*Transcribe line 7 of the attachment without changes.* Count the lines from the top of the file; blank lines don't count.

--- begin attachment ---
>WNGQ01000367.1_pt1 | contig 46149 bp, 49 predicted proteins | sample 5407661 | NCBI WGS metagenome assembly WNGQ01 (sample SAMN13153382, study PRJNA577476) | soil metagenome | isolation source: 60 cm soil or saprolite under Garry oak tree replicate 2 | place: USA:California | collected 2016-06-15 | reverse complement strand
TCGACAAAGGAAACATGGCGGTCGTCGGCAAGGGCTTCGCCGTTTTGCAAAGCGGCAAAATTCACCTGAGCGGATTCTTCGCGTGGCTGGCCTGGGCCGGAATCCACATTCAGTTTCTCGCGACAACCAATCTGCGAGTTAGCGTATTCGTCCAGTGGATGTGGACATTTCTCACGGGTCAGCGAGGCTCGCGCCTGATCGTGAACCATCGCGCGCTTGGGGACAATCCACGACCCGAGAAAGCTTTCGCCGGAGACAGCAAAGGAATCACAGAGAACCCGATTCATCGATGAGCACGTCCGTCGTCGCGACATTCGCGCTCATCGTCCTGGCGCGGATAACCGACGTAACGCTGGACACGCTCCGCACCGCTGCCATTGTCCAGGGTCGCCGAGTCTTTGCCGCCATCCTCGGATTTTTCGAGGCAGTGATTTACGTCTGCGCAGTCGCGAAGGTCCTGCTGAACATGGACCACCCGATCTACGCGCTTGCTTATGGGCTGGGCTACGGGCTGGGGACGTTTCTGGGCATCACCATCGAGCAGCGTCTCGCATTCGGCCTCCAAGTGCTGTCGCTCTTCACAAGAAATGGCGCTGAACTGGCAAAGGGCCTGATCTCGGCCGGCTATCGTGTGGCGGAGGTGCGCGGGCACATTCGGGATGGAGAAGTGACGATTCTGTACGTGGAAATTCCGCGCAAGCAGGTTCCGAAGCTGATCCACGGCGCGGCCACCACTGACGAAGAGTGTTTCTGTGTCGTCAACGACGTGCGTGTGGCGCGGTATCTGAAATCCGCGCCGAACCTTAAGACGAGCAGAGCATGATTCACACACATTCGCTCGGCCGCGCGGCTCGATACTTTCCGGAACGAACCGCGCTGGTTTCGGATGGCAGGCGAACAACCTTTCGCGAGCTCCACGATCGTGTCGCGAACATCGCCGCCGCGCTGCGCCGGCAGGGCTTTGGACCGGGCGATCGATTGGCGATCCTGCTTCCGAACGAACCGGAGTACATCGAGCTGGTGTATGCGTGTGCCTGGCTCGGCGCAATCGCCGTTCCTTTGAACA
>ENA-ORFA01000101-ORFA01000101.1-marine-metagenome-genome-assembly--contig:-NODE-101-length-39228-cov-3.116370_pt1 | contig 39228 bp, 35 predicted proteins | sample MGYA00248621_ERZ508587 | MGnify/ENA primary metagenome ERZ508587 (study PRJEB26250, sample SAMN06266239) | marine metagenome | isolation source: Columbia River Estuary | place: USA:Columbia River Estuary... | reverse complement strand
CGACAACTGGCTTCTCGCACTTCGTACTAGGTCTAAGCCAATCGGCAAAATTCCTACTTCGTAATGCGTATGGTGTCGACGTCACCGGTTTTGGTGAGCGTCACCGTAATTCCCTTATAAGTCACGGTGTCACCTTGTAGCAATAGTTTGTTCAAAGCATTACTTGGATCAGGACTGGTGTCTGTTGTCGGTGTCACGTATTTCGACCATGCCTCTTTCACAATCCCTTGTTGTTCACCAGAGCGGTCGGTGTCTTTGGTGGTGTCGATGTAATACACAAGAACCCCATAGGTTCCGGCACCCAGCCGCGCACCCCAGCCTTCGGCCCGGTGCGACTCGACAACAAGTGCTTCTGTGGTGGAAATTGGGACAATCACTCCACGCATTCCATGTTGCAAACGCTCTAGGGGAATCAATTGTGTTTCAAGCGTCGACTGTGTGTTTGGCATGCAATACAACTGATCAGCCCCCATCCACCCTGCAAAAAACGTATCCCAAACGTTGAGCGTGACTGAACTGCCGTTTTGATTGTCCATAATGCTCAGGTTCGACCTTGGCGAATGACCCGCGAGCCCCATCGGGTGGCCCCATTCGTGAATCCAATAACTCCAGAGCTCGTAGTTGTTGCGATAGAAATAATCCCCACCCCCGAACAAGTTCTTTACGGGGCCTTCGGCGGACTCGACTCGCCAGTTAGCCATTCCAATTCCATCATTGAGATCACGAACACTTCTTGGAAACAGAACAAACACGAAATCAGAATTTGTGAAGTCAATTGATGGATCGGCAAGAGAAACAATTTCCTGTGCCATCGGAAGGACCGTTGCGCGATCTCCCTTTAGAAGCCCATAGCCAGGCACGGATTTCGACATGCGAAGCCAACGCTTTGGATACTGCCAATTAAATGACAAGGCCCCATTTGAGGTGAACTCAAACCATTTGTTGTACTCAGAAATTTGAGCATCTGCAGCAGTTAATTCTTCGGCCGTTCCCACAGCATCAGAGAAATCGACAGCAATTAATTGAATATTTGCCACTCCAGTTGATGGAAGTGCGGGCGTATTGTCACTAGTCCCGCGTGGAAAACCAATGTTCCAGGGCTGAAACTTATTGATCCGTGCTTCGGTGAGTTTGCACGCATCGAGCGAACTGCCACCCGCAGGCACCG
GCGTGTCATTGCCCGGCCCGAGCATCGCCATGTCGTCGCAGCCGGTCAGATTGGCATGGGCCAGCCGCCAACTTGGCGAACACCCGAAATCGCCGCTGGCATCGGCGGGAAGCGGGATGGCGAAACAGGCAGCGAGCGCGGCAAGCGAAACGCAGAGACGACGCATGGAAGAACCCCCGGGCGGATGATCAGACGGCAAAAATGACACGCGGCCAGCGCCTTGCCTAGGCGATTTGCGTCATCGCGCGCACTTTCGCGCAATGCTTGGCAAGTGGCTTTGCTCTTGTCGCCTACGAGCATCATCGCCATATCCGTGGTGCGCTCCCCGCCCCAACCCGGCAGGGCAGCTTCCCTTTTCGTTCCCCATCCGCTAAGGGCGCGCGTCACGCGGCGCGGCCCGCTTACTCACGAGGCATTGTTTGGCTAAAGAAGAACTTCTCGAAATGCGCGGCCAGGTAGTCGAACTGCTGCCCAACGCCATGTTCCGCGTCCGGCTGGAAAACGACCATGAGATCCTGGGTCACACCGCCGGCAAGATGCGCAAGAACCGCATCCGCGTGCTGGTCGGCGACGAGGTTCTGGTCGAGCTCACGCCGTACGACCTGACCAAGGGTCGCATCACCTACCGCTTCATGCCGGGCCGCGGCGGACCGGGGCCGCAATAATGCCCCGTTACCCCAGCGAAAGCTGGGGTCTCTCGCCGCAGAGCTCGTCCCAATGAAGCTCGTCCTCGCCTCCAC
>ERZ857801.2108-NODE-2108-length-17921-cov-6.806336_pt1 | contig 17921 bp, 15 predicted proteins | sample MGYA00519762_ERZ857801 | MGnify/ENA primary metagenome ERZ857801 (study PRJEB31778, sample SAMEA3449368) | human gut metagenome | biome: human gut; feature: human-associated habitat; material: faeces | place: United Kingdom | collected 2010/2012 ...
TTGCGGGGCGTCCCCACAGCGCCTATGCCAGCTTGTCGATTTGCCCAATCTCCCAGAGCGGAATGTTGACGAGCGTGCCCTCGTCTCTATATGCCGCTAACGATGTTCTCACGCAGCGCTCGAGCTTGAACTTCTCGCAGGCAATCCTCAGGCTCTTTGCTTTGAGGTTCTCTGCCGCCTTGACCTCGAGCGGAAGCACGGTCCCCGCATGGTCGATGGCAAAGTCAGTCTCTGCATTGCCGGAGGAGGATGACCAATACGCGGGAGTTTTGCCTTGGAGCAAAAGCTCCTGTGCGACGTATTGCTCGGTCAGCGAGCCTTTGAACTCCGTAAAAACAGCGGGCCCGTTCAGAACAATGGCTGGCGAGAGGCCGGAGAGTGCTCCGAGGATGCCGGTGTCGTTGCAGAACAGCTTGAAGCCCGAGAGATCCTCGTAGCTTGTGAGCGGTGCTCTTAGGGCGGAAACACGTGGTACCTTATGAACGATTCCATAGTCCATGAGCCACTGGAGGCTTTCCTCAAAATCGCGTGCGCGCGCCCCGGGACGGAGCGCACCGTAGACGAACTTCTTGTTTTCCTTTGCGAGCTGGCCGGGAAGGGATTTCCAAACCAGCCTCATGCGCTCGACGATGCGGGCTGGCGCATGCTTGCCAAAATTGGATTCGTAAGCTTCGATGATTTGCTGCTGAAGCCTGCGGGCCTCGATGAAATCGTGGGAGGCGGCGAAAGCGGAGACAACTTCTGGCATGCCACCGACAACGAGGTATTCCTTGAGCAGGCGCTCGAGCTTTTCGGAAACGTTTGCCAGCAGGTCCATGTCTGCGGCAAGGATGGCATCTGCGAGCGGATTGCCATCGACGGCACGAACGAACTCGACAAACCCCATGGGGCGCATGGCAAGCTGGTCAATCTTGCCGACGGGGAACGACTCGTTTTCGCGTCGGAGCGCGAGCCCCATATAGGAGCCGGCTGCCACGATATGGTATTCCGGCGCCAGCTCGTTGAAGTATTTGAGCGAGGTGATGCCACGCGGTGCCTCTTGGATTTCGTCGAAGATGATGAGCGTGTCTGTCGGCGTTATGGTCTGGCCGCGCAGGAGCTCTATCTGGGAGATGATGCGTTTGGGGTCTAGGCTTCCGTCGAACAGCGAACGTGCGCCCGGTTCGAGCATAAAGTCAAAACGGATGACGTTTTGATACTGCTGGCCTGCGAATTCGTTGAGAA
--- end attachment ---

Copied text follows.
TTGCGGGGCGTCCCCACAGCGCCTATGCCAGCTTGTCGATTTGCCCAATCTCCCAGAGCGGAATGTTGACGAGCGTGCCCTCGTCTCTATATGCCGCTAACGATGTTCTCACGCAGCGCTCGAGCTTGAACTTCTCGCAGGCAATCCTCAGGCTCTTTGCTTTGAGGTTCTCTGCCGCCTTGACCTCGAGCGGAAGCACGGTCCCCGCATGGTCGATGGCAAAGTCAGTCTCTGCATTGCCGGAGGAGGATGACCAATACGCGGGAGTTTTGCCTTGGAGCAAAAGCTCCTGTGCGACGTATTGCTCGGTCAGCGAGCCTTTGAACTCCGTAAAAACAGCGGGCCCGTTCAGAACAATGGCTGGCGAGAGGCCGGAGAGTGCTCCGAGGATGCCGGTGTCGTTGCAGAACAGCTTGAAGCCCGAGAGATCCTCGTAGCTTGTGAGCGGTGCTCTTAGGGCGGAAACACGTGGTACCTTATGAACGATTCCATAGTCCATGAGCCACTGGAGGCTTTCCTCAAAATCGCGTGCGCGCGCCCCGGGACGGAGCGCACCGTAGACGAACTTCTTGTTTTCCTTTGCGAGCTGGCCGGGAAGGGATTTCCAAACCAGCCTCATGCGCTCGACGATGCGGGCTGGCGCATGCTTGCCAAAATTGGATTCGTAAGCTTCGATGATTTGCTGCTGAAGCCTGCGGGCCTCGATGAAATCGTGGGAGGCGGCGAAAGCGGAGACAACTTCTGGCATGCCACCGACAACGAGGTATTCCTTGAGCAGGCGCTCGAGCTTTTCGGAAACGTTTGCCAGCAGGTCCATGTCTGCGGCAAGGATGGCATCTGCGAGCGGATTGCCATCGACGGCACGAACGAACTCGACAAACCCCATGGGGCGCATGGCAAGCTGGTCAATCTTGCCGACGGGGAACGACTCGTTTTCGCGTCGGAGCGCGAGCCCCATATAGGAGCCGGCTGCCACGATATGGTATTCCGGCGCCAGCTCGTTGAAGTATTTGAGCGAGGTGATGCCACGCGGTGCCTCTTGGATTTCGTCGAAGATGATGAGCGTGTCTGTCGGCGTTATGGTCTGGCCGCGCAGGAGCTCTATCTGGGAGATGATGCGTTTGGGGTCTAGGCTTCCGTCGAACAGCGAACGTGCGCCCGGTTCGAGCATAAAGTCAAAACGGATGACGTTTTGATACTGCTGGCCTGCGAATTCGTTGAGAA